Who will look at me and say—

I know you

You’re the one I’ve waited for

Let’s have some fun

Life is precious, every minute

And more precious with you in it

So let’s have some fun”

Like those dots simulating humans. We all live totally separately. That’s how it seems to me. – Harue Karasawa

With that in mind let’s dive into the world of ghosts, ash, and red tape. “Pulse” presents us with a microcosm of the themes pervasive throughout the film through a computer program. The film (along with this article’s sea metaphor) is analogous to living on the internet or becoming too reliant on it. Meaning using the internet as a substitution for living out our lives, in turn treating the motivating fuel of fantasy as the reality itself. I recently touched on this mask idea in my “Howl’s Moving Castle” retro review. If we are away from people for too long, we find the allure of being drawn back in, but we fear true connection as we fear subsequent death. If there is no struggle and only peace are we simply waiting around for death? You are a dot swimming away from those who accept you, swimming against the insurmountable current trying to impress those who don’t see you. 

If we were to frame lessons from “Pulse” in a more modern context, we could think about our manufactured digital identity. Do you know how frustrating it would be to have spent years building up this image, thinking it is what others want? To invest your all in resisting yourself wholly, just to fit in or to gain the love of someone you want so badly. Only for someone to come along and perceive the mask as transparent. To find the mask as ridiculous as the people you were trying to impress. 

For them to lift up your mask and cry yet smile or blush at the same time, saying “who would hide such a beautiful face?” A face, a body, a personality, or person you may hate or hold contempt for. “Pulse” shows us two different kinds of people. People who concede to a negative interpretation of meaninglessness. We see this in multiple characters in the film who express loneliness like Harue or Taguchi who dies by suicide. Then, those who believe in their heart that there must be a point in struggling continue to struggle, we see this in characters like Ryosuke Kawashima. Afraid of what comes after peace or acceptance you continue to swim against the waves or die giving up on all there is. But is that really all there is?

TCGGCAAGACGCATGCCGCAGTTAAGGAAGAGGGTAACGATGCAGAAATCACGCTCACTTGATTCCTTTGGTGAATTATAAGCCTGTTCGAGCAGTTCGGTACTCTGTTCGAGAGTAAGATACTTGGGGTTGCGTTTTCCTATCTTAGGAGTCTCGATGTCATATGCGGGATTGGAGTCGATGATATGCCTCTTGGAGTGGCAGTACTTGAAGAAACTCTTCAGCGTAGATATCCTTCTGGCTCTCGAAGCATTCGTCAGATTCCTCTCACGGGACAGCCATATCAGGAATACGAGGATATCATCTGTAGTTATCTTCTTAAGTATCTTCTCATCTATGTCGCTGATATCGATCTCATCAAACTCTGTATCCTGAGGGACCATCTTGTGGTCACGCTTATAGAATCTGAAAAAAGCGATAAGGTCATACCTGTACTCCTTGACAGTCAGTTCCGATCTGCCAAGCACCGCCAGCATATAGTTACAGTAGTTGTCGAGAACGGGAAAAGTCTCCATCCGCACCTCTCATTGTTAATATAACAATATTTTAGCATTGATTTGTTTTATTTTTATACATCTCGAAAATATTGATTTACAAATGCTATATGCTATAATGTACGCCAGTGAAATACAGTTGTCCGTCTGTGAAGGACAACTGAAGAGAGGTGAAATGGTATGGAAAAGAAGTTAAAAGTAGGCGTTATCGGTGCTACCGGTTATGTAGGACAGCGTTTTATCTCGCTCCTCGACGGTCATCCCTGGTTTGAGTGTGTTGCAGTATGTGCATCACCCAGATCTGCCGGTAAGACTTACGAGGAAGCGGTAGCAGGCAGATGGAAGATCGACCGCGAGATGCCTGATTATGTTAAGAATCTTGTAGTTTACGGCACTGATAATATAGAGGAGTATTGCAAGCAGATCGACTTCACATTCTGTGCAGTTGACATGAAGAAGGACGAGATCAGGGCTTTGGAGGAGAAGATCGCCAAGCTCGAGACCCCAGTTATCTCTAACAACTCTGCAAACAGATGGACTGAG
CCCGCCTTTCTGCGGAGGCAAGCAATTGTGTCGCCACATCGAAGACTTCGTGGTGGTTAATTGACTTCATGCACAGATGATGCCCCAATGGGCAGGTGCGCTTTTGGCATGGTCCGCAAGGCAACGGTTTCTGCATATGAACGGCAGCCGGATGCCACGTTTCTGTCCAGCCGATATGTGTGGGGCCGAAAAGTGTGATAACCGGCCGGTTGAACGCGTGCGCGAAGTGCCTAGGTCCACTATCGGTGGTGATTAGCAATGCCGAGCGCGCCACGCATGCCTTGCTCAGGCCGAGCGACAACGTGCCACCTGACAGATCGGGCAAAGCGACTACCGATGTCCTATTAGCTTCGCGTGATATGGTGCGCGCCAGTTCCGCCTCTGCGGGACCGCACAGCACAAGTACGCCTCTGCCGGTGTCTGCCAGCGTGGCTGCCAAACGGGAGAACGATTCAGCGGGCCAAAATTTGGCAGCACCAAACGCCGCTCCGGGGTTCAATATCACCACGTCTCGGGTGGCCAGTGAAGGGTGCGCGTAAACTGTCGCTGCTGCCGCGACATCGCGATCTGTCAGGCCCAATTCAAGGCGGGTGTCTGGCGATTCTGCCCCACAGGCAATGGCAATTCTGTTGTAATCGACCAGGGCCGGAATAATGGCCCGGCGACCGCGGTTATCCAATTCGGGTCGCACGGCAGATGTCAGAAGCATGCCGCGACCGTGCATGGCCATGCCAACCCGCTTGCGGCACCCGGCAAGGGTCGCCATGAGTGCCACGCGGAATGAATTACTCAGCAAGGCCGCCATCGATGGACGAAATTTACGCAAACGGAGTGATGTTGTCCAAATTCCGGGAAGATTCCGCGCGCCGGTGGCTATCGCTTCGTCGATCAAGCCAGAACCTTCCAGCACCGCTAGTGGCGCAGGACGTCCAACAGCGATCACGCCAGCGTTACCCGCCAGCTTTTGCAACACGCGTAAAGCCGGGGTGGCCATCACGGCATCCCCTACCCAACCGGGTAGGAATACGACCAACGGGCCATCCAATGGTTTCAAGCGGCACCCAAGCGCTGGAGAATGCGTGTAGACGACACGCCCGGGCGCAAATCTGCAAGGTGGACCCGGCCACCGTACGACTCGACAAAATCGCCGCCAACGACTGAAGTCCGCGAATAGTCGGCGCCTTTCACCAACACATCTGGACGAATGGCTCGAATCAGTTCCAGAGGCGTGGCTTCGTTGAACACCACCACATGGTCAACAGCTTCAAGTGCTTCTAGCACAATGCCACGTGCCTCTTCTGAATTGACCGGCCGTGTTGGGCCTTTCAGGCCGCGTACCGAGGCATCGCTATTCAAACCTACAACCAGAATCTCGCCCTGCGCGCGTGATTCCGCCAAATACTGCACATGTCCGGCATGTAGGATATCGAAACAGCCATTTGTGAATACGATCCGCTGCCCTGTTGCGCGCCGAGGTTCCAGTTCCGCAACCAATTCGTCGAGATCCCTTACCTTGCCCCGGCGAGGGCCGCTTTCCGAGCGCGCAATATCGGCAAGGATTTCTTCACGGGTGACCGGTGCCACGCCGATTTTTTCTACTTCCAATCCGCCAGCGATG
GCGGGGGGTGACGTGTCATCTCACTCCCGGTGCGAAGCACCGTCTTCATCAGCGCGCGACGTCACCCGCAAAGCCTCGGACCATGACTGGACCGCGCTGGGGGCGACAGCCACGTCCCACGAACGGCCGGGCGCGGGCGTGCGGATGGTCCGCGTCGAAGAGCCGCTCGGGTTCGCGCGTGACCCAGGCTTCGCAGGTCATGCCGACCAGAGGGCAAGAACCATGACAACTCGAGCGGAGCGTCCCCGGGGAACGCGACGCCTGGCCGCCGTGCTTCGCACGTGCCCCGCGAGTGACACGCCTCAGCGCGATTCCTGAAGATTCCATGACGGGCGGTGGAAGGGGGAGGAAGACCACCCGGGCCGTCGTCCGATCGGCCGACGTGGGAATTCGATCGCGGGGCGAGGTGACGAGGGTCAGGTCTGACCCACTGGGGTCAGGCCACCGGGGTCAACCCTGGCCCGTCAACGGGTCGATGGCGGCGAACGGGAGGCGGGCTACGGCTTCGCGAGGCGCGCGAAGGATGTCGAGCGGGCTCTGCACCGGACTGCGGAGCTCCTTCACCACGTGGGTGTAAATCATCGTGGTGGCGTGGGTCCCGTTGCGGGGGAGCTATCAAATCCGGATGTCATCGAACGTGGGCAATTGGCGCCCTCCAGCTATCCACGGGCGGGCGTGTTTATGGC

No, meaninglessness is not inherently a bad thing. It is liberating, it is melting the shackles of oppression and saying I am who I am. I am what I am. Embracing meaninglessness would be to defy the fears of true connection and to let the current push you into the arms of that special someone or those unconditionally loving people in your life and embracing yourself. Being pushed out of the sea and crashing into the sands of the beach. Screaming, like “One Piece’s” Nico Robin, to your friends, family, or any person who loves you “I want to live,” screaming it until you can’t for you. Cathartically crying for you. While at first, our online persona may help us unveil our true selves we must be able to eventually take that knowledge and confidence to our real life. 

Ghosts won’t kill people… because that would just make more ghosts. Isn’t that right? Instead, they’ll try to make people immortal by quietly trapping them in their own loneliness. – Harue Karasawa

The internet is a tool. I don’t want my image of your face to be your profile pic or default icon, I don’t want to hear my voice reading your words when trying to hear what you sound like. I want you exactly as you are. For the good and the bad. Whether on a boat in pursuit of connection or If I must swim to the next Island, I will always pursue connection regardless of meaninglessness or impending death because when we are dead, we are not alone. We are gone. True in-person connection is so important because we have to overcome our fears to be liberated. Knowing that one day we will fade away with fear vanquished makes it so much easier to breathe and to have fun. In the body I want to love and you in yours, I’d rather spend my time here with you. Regardless of how ridiculous we may think we look or sound or are perceived. “Life is precious, every minute and more precious with you in it.”

For anyone struggling with suicide ideation: https://988lifeline.org/